As part of the Ashkenaz Festival, a festival celebrating Jewish art and culture, a recent off-Broadway production of Arthur Miller’s classic Death of a Salesman is being presented in Yiddish with English surtitles. One of our favourite shows at the recent SummerWorks festival was the similarly surtitled Mr. Shi and His Lover (in Mandarin), so we have high hopes for this critically acclaimed production starring Avi Hoffman, who was nominated for a Drama Desk award for his portrayal of Willy Loman. Toronto Centre for the Arts (5040 Yonge Street), August 31 to September 10, 8 p.m., $18–$36.
Thursday September 1
This month’s edition of AGO First Thursday is being produced in association with the Manifesto Festival and features talent drawn from that local community as well as a performance from New York’s Mykki Blanco, food from the Night Market, and a special look at the AGO’s newest exhibit, Theaster Gates: How to Build a House Museum.
Art Gallery Of Ontario (314 Dundas Street West), 7 p.m, $11–$14.
The monthly comedy showcase Yas Kween, featuring (mostly) performers who identify as racialized women, is moving from its old Sunday slot to a new day and time. This latest edition, hosted and produced by Nelu Handa, will feature Aisha Alfa, Heath Salazar, Keesha Brownie, and more. Bad Dog Theatre (875 Bloor Street West), 9:30 p.m., $10.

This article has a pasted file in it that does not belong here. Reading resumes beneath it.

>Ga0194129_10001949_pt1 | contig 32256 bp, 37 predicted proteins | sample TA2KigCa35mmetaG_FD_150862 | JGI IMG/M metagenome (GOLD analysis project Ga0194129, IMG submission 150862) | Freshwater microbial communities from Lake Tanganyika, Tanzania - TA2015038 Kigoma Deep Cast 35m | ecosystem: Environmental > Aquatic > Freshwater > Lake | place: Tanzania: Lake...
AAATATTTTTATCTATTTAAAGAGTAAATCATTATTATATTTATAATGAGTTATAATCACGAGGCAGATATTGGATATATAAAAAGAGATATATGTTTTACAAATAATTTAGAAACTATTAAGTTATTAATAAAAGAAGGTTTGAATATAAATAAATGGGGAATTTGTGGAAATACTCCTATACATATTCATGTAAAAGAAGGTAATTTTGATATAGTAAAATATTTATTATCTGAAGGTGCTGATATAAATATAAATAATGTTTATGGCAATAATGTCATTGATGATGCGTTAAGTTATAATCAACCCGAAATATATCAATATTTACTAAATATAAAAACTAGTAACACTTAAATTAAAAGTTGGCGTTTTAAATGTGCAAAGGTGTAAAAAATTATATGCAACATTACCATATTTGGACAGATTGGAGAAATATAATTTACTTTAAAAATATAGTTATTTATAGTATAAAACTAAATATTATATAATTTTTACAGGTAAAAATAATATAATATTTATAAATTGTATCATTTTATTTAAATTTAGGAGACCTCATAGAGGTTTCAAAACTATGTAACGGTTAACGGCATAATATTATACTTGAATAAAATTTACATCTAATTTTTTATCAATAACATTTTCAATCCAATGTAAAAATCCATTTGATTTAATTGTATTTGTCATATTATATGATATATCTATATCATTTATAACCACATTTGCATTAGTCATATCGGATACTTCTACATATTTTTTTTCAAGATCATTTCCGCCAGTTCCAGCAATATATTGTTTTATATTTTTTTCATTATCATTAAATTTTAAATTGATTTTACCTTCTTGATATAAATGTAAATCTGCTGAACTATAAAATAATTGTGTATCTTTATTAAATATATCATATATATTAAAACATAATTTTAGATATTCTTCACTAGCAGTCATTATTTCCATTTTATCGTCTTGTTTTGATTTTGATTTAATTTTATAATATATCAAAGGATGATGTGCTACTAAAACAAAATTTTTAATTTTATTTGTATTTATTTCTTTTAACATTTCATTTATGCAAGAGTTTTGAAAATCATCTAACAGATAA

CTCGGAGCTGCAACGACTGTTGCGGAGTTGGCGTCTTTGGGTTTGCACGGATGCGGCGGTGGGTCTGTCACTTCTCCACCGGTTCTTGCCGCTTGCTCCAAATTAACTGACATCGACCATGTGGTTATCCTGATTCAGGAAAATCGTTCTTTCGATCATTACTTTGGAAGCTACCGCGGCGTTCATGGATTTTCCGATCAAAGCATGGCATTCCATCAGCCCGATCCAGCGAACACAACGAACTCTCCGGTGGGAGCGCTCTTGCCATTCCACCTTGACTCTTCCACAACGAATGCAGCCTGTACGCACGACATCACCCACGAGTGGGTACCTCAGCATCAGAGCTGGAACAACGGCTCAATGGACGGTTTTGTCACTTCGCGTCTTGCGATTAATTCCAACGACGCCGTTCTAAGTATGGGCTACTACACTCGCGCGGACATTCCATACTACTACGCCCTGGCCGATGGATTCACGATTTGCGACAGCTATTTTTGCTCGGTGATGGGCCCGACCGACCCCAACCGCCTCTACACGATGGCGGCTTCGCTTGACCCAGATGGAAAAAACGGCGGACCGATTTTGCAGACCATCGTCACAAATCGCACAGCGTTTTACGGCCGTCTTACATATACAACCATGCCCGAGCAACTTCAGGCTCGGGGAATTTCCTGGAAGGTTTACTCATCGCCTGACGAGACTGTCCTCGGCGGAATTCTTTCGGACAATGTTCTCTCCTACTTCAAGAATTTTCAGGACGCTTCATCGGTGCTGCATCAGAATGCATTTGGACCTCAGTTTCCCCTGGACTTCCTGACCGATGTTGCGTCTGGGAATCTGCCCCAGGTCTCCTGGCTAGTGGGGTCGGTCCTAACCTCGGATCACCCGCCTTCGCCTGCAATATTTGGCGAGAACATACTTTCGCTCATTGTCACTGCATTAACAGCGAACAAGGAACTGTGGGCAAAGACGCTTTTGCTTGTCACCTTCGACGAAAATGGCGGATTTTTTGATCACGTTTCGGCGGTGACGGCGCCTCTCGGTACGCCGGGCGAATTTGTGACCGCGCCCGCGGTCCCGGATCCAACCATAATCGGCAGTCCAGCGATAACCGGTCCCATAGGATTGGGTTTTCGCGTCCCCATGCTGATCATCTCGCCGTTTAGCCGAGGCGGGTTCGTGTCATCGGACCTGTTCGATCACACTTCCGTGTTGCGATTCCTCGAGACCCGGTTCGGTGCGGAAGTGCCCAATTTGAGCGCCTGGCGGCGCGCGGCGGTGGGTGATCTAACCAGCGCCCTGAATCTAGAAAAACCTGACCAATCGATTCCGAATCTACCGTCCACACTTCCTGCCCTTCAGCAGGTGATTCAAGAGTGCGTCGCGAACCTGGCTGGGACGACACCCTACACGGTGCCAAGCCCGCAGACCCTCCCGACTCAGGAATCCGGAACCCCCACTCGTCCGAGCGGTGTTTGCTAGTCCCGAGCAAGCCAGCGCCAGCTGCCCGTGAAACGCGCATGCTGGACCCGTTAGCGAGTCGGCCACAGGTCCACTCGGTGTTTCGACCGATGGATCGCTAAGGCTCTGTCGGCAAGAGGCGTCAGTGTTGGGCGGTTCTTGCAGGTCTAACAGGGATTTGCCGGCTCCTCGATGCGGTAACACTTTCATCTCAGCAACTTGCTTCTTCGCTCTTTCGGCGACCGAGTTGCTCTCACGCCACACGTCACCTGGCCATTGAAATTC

Friday September 2
This year’s 22nd annual Fan Expo will feature comic, entertainment, and cultural icons such as Stan Lee, Margaret Atwood, George Takei, and many more, plus more cosplay than you could ever imagine. Metro Toronto Convention Centre (222 Bremner Boulevard), September 1–4, $25–$60.
It’s the last Indie Fridays concert of the summer (as well as the last beer garden at the “centre of the universe” for the season), so make the most of it! The final lineup of free, quality musical entertainment: Kerwin Du Bois, Dr. Jay de Soca Prince, and more special guests (plus, the no doubt enthusiastic horde of Ryerson University’s frosh). Yonge and Dundas Square (1 Dundas Street East), 8 p.m., FREE.
Long Weekend September 3–5
This is the first year that BuskerFest will be plying their diverse talents outside of the city’s core, having decamped for The Beaches, where performers of all kinds from all over the world will demonstrate their skills for your change (and higher denomination bills). In addition to the many roving performers over the long weekend, there will be a beer garden (of course), a car show, and a pair of special cabaret benefit shows hosted by our favourite clown sisters, Morro and Jasp. Woodbine Park (1695 Queen Street East), September 2–5, PWYC.
The annual celebration of music geared towards the geeky, Nerd Noise Night, is aligned with this weekend’s Fan Expo (see above) and features such local talent as Wordburglar, the “rap viper“; Hervana, an all-female Nirvana cover band; and The Cybertronic Spree, who specialize in performing the soundtrack to 1986’s Transformers: The Movie, though they’re more than meets the eye (they can bust out other classic cartoon songs, too). The Horseshoe Tavern (370 Queen Street West), doors at 8:30 p.m., $12.